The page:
After it was noted that the Amazons in Justice League were sporting far skimpier outfits than they’d worn on Themyscira in Wonder Woman, a lot of us let out a long, collective, frustrated sigh. But one of the Amazonian actresses, Brooke Ence, says that she was just fine with the leather bikini look.
Much of the Internet’s frustration stems from the idea that the costumes sported by the Amazons in Wonder Woman—painstakingly researched and designed to be battle-ready and practical, highlighting their strong bodies without making them the entire focus of the ensemble—have been “updated” by a male director and a male costume designer.
In Justice League, the Amazons seem to be clad in a sort of pulp fantasy softcore version of what an Amazon could be wearing (and had oft-worn in movies from another era). It all appeared very much designed by and for the male gaze, and not for ease of kicking ass.
In case you wonder: Here’s a picture of how the Amazons looked in Wonder Woman…next to pic how they look in Justice League. First designed by Lindy Hemming, second by Michael Wilkinson.
Some steps backwards, methinks. pic.twitter.com/IVqeX7PBso
— Atte Timonen (@Rosgakori) November 12, 2017
Ence, whose three costumes were featured in the GoldenLasso post that went viral, told USA Today that at least from her perspective, she did not feel exploited by the costume change. In fact, rather the opposite:
Brooke Ence, who plays an Amazon in both movies, told USA TODAY at the premiere that showing more skin “didn’t bother me at all.”
As she recalls, not every warrior wore a two-piece, and “the girls on set, we never thought of (the new costumes) as a sexy version. It felt a little more glamorous, if anything, because we had bigger, beautiful hair, which I loved.”
A CrossFit champion, Ence has the kind of superheroic real-life physique that is not frequently seen on women in film, and on this point, I must concur with her. In terms of representation, I think it’s important for little girls and boys—and big ones—to see a strong, unapologetic female body in a form we rarely, if ever, get to glimpse in action. And the new costumes will leave little to the imagination in that regard. For Ence, this was also an important aspect:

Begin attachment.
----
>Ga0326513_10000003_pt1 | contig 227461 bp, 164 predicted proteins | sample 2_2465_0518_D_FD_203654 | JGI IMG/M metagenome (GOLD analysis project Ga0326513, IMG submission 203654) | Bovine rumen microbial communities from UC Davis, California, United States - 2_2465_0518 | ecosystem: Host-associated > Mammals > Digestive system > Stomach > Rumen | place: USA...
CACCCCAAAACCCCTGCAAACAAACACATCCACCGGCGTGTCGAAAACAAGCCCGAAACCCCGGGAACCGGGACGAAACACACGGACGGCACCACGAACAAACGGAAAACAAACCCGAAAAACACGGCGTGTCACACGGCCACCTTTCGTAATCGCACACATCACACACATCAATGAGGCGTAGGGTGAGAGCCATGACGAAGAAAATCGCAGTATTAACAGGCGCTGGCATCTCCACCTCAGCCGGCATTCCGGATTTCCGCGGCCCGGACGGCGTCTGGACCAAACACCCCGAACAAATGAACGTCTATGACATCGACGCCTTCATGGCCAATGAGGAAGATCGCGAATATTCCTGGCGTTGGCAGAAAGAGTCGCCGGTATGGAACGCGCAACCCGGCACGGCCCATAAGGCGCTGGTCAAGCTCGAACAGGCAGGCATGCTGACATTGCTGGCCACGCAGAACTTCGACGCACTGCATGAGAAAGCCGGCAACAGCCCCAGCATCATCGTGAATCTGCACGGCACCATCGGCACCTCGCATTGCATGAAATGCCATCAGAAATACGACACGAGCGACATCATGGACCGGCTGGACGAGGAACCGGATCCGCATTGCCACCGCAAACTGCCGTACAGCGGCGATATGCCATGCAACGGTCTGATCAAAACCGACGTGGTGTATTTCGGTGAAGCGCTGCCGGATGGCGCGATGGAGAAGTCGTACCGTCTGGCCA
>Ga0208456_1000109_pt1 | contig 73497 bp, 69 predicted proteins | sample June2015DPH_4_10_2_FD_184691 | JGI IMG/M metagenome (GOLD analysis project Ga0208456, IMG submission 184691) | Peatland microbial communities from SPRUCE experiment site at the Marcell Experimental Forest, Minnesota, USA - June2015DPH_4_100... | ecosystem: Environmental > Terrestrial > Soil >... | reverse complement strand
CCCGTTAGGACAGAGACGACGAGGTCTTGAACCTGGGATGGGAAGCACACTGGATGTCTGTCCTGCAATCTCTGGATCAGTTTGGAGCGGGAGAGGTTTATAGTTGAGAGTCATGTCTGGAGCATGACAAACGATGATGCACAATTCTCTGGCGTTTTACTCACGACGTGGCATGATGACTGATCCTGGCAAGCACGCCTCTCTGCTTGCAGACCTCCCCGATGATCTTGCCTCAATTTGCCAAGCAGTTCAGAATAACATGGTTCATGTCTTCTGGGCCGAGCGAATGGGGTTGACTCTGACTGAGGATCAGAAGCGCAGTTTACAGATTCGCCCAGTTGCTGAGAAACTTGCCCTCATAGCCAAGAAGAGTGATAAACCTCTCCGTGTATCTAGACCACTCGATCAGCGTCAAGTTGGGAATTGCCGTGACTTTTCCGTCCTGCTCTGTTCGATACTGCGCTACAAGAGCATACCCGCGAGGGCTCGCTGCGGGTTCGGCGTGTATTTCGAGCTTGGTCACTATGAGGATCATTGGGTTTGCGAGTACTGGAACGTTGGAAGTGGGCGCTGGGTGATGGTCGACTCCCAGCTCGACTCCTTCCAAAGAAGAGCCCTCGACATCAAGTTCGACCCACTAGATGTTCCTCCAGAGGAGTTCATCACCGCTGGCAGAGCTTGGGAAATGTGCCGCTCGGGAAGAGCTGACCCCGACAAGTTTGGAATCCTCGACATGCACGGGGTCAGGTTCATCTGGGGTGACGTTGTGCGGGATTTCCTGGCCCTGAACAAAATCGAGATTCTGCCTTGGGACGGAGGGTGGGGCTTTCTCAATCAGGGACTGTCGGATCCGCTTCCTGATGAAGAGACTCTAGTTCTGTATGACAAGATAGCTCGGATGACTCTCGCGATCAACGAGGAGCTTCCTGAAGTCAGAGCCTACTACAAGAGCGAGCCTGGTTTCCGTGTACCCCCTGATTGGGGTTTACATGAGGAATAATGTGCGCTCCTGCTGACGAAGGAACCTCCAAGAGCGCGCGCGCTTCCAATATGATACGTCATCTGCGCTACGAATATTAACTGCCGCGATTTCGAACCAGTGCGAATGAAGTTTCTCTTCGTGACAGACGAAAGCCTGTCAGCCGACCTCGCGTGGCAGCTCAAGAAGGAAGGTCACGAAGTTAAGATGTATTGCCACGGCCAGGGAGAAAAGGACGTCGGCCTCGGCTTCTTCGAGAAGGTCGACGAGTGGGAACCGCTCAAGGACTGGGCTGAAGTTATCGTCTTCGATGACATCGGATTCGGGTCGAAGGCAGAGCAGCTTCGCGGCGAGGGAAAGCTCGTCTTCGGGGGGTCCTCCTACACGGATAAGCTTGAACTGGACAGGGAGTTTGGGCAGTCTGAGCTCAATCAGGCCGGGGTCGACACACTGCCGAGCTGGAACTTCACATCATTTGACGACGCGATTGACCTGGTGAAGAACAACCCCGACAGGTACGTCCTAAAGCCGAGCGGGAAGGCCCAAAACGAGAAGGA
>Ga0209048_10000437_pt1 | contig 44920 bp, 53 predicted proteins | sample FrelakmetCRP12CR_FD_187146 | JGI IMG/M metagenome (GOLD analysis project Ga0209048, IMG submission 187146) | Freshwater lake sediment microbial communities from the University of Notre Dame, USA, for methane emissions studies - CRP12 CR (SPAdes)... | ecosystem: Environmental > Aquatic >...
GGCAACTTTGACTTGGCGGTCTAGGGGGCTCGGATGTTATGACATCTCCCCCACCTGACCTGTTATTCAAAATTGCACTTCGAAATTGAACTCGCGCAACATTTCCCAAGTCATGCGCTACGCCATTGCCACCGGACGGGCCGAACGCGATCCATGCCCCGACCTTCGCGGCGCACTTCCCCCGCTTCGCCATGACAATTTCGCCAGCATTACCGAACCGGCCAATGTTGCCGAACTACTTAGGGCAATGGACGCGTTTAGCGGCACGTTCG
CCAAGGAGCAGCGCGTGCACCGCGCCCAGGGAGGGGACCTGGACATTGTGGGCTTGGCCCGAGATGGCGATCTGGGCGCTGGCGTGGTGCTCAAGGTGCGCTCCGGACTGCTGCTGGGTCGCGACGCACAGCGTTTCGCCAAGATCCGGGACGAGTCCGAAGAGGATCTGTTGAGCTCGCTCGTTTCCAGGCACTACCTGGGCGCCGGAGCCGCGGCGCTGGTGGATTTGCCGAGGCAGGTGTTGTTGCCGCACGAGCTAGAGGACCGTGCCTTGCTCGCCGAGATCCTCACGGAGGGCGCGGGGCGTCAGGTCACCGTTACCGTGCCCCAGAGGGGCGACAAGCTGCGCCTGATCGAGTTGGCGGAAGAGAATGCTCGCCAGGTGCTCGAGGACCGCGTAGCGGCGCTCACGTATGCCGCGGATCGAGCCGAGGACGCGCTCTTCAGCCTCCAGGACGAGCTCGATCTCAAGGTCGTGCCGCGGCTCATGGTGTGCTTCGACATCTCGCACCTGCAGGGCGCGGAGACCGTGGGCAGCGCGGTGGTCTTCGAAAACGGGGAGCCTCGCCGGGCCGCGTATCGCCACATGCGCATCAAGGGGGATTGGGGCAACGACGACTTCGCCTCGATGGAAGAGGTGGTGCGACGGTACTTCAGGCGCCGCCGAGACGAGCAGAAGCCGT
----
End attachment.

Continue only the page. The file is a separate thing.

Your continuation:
“I’m an athlete first, right? (Usually,) I can’t wear anything without someone commenting about my (muscular) body. So for me, it was actually really cool to be able to show it and not immediately feel masculine, but still very feminine.”
Outside of the Olympics, we seldom have the chance to view female athletic forms in different shapes and sizes in media, let alone a chance to witness their power and prowess. This is, for me, a singular positive aspect of the new costumes, especially if they felt as empowering for their wearers as Ence describes. And I’m absolutely thrilled if the actresses did not feel exploited on set.
But I still can’t shake my discomfort at these costumes being rendered under male direction and for a movie made with a primarily male audience in mind—unlike Wonder Woman. As GoldenLasso points out, Justice League‘s later production means they specifically scrapped the Wonder Woman designs in favor of their own vision. And that vision meant a lot of impractical leather bustiers.
To be clear, I have absolutely zero issues with showcasing the raw strength of these women’s bodies. They should wear whatever the hell they want without comment, when the choice is their own. But in a world where male creators have frequently struggled to depict female warriors in any kind of dress that seems battle-appropriate rather than pin-up material, the switch from an outfit that is functional to one that is “more glamorous” gives me pause.
To echo Kimi at GoldenLasso, “My issue is not with the lack of modesty … I have a problem with a really great design being thrown out in favor of something that would excite the cis male gaze.” And despite Ence’s acceptance of the costume, we really have no evidence that the change wasn’t done for exactly this reason.
In no way do these women cease from looking tough and incredibly capable. I’m worried, however, about that exposed skin, removed leg protections, and all the other elements that constitute classic “female armor BINGO.”
Ask yourself: if it were you on the battlefield, which version of the Amazon costume would you want to wear?
— GTaichou (@GTPsijic) November 12, 2017
Congratulations! YOu win a old-fashioned armor design that would have looked normal in a RPG from 80’s! Protect your nipples today!
— Atte Timonen (@Rosgakori) November 12, 2017
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